Xiaomi uses its universal Mi Home app to interface with the Mi Robot Vacuum, meaning if you have other Xiaomi smart home products, all of them will be linked in this single app. This creates an obvious easy management point for all your Xiaomi smart home products, and is a brilliant design on Xiaomi’s behalf in order to keep the consumer both more informed about the existence of all Xiaomi’s smart home products, as well as keeping them from getting confused by dozens of different apps for different products. The biggest downside here is that Xiaomi’s products are sold on a regional basis, meaning selecting Mainland China as your location is the only option to add all of Xiaomi’s products into this app. Any other location, be it India, Singapore, Taiwan or the US, will simply not allow users to add the Mi Robot Vacuum to the app. This is a strange design decision, as it’s understandable that Xiaomi has regionally sold and marketed products, but restricting them unnecessarily in the app causes confusion.
Something else that’s unfortunate, and maybe even a bit strange depending on how you view it, is the fact that all the menus and options for the Mi Robot Vacuum within the app are in Chinese. Regardless of your physical location, you can set your default language within the Mi Home app, however it appears to ignore this setting for products that are only sold in mainland China. Luckily Google Translate offers a visual way to translate languages, and in fact using another phone to translate what’s on my phone made it easy to understand how to use the app. Use it enough times and you’ll remember where things are and what the icons mean, but this won’t help people who don’t have another phone or way to translate the text. Below we’ve placed screenshots of what Google Translate has translated in each section of the app, just to get an idea of what the app looks like.
Setting up the vacuum within the app is simple, again as long as you’ve selected Mainland China as your server from the settings menu of the Mi Home app. The Mi Robot Vacuum is automatically discoverable when it cannot connect to a WiFi access point (i.e. if you’ve freshly taken it out of the box), and as such the app will automatically find the vacuum and pair with it when choosing to add a new device to Mi Home. From here everything is connected to your Xiaomi account, so the Mi Robot Vacuum can be easily controlled via any phone running the Mi Home app and signed into your Xiaomi account. There’s no need to pair the vacuum with your phone or anything like that, and it uses your home’s WiFi in order to connect to Xiaomi’s servers.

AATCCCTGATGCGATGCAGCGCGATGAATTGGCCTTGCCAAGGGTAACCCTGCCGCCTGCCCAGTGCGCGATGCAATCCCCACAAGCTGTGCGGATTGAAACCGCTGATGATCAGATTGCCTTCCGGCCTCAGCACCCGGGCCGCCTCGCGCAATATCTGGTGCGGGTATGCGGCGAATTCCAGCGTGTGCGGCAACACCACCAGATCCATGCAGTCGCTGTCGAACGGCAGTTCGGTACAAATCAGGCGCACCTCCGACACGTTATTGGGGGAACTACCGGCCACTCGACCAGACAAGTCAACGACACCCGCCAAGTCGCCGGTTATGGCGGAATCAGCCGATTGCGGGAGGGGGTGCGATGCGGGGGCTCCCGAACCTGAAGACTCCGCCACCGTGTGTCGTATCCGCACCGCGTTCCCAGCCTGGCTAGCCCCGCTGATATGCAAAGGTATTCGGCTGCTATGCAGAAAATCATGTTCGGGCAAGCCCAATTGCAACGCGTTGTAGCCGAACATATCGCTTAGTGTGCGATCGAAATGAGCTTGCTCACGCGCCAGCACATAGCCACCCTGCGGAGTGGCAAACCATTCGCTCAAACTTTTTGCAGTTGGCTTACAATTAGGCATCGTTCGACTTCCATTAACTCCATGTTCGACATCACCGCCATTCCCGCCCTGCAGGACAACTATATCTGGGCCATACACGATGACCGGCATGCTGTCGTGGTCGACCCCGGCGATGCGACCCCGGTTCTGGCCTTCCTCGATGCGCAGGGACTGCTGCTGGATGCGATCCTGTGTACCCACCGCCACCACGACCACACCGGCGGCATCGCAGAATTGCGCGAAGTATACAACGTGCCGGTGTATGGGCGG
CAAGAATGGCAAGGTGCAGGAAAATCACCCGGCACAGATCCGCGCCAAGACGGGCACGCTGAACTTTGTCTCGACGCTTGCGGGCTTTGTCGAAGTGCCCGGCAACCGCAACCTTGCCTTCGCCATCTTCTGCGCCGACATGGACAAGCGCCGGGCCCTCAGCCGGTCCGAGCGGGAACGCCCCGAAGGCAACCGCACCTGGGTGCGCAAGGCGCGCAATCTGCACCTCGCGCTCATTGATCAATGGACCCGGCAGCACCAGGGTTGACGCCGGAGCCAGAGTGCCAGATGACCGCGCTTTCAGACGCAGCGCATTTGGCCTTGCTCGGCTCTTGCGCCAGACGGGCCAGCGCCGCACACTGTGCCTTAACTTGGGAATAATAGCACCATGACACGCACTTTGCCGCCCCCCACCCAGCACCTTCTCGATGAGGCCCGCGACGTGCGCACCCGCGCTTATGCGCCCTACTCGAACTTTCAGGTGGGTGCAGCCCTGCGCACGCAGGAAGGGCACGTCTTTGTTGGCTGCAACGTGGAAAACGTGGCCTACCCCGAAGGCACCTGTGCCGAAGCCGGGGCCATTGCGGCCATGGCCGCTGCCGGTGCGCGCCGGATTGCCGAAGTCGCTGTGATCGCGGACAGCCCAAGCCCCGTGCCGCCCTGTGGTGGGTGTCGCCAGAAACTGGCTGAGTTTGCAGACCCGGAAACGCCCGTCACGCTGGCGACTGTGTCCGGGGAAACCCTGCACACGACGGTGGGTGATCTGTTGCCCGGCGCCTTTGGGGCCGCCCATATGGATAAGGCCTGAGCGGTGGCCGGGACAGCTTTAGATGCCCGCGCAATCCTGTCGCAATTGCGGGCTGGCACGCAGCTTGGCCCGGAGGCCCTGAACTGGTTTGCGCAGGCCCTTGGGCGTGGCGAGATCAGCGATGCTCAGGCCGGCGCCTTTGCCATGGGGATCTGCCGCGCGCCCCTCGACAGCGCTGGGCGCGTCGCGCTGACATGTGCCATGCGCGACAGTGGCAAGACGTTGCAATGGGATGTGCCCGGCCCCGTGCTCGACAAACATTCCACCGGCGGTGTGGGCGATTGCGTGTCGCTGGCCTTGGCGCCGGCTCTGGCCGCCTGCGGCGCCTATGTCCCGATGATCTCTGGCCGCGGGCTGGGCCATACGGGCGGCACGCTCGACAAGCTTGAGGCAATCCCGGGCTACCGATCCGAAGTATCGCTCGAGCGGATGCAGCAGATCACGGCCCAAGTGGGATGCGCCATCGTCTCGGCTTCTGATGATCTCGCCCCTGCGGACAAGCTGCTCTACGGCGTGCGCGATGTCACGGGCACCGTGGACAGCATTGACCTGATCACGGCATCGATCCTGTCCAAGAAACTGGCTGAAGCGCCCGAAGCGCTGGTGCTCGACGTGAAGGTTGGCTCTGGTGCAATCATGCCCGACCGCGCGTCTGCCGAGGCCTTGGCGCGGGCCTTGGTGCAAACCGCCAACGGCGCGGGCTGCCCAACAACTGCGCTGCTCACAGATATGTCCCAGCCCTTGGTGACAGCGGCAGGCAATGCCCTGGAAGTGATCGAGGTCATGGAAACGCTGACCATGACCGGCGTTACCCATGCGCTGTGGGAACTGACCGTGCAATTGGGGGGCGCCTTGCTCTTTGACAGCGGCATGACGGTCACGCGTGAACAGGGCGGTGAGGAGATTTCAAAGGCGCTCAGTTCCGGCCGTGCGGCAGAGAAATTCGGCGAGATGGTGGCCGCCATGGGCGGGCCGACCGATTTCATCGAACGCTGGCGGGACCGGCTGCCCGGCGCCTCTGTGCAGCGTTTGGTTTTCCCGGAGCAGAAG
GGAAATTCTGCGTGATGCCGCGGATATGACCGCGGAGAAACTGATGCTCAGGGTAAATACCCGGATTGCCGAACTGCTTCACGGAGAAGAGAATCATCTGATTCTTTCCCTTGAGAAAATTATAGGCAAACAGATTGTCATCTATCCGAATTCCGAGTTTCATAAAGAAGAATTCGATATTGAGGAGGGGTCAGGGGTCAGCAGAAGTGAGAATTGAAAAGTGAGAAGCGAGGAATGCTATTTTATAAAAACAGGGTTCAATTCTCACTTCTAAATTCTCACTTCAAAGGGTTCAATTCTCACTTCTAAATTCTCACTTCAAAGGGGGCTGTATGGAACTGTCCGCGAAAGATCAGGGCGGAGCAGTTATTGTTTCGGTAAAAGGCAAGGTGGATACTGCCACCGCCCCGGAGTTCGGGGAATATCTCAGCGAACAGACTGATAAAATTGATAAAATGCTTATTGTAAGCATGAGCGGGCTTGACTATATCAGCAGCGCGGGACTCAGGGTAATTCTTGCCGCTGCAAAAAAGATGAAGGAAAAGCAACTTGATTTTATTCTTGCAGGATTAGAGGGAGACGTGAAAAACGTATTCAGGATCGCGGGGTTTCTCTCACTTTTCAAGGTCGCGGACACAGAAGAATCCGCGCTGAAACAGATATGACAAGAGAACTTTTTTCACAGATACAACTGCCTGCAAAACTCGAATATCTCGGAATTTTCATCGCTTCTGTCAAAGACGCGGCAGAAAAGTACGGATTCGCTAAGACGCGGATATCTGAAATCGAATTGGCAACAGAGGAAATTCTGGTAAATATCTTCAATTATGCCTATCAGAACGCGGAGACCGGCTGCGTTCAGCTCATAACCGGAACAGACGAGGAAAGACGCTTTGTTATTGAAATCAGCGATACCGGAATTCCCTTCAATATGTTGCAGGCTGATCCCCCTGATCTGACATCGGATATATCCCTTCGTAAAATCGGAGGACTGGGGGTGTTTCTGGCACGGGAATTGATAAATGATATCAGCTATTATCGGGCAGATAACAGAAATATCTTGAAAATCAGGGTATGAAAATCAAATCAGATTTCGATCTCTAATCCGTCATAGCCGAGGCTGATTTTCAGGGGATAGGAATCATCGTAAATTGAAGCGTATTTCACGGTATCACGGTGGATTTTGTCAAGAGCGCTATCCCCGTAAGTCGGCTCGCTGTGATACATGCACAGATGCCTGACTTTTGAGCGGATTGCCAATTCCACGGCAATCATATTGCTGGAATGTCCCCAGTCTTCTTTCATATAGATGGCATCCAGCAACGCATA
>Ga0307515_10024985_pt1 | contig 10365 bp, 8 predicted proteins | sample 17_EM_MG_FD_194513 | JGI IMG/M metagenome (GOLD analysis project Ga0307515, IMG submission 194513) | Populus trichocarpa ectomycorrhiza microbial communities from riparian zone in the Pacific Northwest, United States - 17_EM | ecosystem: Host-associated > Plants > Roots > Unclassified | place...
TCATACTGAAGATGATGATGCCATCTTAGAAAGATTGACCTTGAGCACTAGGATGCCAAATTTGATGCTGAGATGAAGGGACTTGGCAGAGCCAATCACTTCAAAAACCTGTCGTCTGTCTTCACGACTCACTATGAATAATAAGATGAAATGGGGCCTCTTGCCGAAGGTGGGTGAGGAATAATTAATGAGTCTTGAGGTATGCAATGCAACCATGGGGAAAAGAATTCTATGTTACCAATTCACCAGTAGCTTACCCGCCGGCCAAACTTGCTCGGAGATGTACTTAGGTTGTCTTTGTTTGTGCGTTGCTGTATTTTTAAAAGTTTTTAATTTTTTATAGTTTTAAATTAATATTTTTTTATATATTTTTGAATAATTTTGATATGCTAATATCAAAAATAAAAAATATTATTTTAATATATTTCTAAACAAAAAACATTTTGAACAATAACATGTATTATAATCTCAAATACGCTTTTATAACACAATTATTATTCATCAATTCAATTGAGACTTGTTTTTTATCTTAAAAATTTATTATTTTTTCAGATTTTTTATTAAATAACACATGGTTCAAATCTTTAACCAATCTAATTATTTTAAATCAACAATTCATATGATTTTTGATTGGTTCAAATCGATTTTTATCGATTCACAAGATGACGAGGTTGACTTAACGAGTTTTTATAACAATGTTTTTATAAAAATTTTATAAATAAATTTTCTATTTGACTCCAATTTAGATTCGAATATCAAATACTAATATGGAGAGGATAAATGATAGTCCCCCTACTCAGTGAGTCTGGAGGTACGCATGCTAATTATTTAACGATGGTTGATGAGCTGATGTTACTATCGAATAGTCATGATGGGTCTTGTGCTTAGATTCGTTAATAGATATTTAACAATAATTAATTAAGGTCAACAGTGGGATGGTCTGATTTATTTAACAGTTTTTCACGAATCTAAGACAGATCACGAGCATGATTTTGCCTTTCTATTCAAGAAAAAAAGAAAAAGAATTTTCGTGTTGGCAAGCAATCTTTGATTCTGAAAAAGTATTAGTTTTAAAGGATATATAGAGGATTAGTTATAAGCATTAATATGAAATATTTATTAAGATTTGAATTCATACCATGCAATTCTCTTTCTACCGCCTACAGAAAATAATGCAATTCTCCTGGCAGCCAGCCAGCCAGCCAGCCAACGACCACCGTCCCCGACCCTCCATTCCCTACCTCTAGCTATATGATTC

Essentially all modern robot vacuums are now equipped with Simultaneous Localization and Mapping (SLAM) algorithms to keep track of where the vacuum has cleaned in your home, but Xiaomi is one of the few companies that openly provides that visual data to users via the app. This app isn’t just a map of your home though, it’s also a real-time tracker to show where the vacuum is in your house, as well as a way to see exactly where the vacuum has cleaned and how its path throughout the home is laid out. This can help identify any problem areas, as well as help find the vacuum in case it gets lost or stuck somewhere.
The main interface of the app also provides some quick important information including battery life remaining (or if it’s charging), as well as how long the last run took and how many square meters the vacuum cleaned. From here there are three buttons on the bottom that will give quick access to three vital functions of the vacuum; from left to right, send the vacuum home to charge, start a cleaning, and adjusting the suction power between low, medium and high. Much of the rest of the app is pretty standard fare for a robot vacuum, but they are nice features to have regardless of commonality with other vendors out there. Cleanings can be scheduled once per day for any day of the week, and you can even set up a “do not disturb” time where the vacuum will never run (i.e. at night).
The robot itself keeps tracks of how much floor space it has cleaned, as well as how much time it has spent cleaning. This is given in a cumulative number at the top of the “clean record” section, with a breakdown of each cleaning cycle below. Impressively the mapping data for each section is also stored, so you can see exactly where the vacuum went in your home every single time it ran. This is probably one of the more impressive historically tracked aspects of the vacuum and the software itself. In addition to this Xiaomi provides a full user manual within the app, as well as how often maintenance needs to be done on the vacuum, which is discussed in more detail below. Lastly all firmware updates for the vacuum are handled directly through the app, and it will notify you any time there is an update available. During the testing period since mid November we’ve received one firmware update, which addressed some bugs and connectivity issues the vacuum seems to have had before hand.